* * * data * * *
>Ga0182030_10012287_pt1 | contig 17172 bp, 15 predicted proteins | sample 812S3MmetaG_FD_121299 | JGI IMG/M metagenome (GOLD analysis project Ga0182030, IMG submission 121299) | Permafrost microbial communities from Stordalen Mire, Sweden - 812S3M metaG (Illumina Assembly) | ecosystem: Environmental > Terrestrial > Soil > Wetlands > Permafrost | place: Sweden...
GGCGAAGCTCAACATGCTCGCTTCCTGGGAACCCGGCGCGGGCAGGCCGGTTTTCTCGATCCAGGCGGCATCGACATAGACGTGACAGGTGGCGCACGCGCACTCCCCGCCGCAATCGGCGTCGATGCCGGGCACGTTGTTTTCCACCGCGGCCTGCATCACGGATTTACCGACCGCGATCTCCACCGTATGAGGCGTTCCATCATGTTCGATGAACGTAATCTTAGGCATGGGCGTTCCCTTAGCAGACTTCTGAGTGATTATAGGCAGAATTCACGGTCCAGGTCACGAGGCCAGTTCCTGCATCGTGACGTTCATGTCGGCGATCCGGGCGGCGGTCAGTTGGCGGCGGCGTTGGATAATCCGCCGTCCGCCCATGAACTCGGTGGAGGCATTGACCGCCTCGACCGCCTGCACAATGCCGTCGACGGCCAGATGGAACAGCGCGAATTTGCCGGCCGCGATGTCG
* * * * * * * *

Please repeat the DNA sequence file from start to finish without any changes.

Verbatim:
>Ga0182030_10012287_pt1 | contig 17172 bp, 15 predicted proteins | sample 812S3MmetaG_FD_121299 | JGI IMG/M metagenome (GOLD analysis project Ga0182030, IMG submission 121299) | Permafrost microbial communities from Stordalen Mire, Sweden - 812S3M metaG (Illumina Assembly) | ecosystem: Environmental > Terrestrial > Soil > Wetlands > Permafrost | place: Sweden...
GGCGAAGCTCAACATGCTCGCTTCCTGGGAACCCGGCGCGGGCAGGCCGGTTTTCTCGATCCAGGCGGCATCGACATAGACGTGACAGGTGGCGCACGCGCACTCCCCGCCGCAATCGGCGTCGATGCCGGGCACGTTGTTTTCCACCGCGGCCTGCATCACGGATTTACCGACCGCGATCTCCACCGTATGAGGCGTTCCATCATGTTCGATGAACGTAATCTTAGGCATGGGCGTTCCCTTAGCAGACTTCTGAGTGATTATAGGCAGAATTCACGGTCCAGGTCACGAGGCCAGTTCCTGCATCGTGACGTTCATGTCGGCGATCCGGGCGGCGGTCAGTTGGCGGCGGCGTTGGATAATCCGCCGTCCGCCCATGAACTCGGTGGAGGCATTGACCGCCTCGACCGCCTGCACAATGCCGTCGACGGCCAGATGGAACAGCGCGAATTTGCCGGCCGCGATGTCG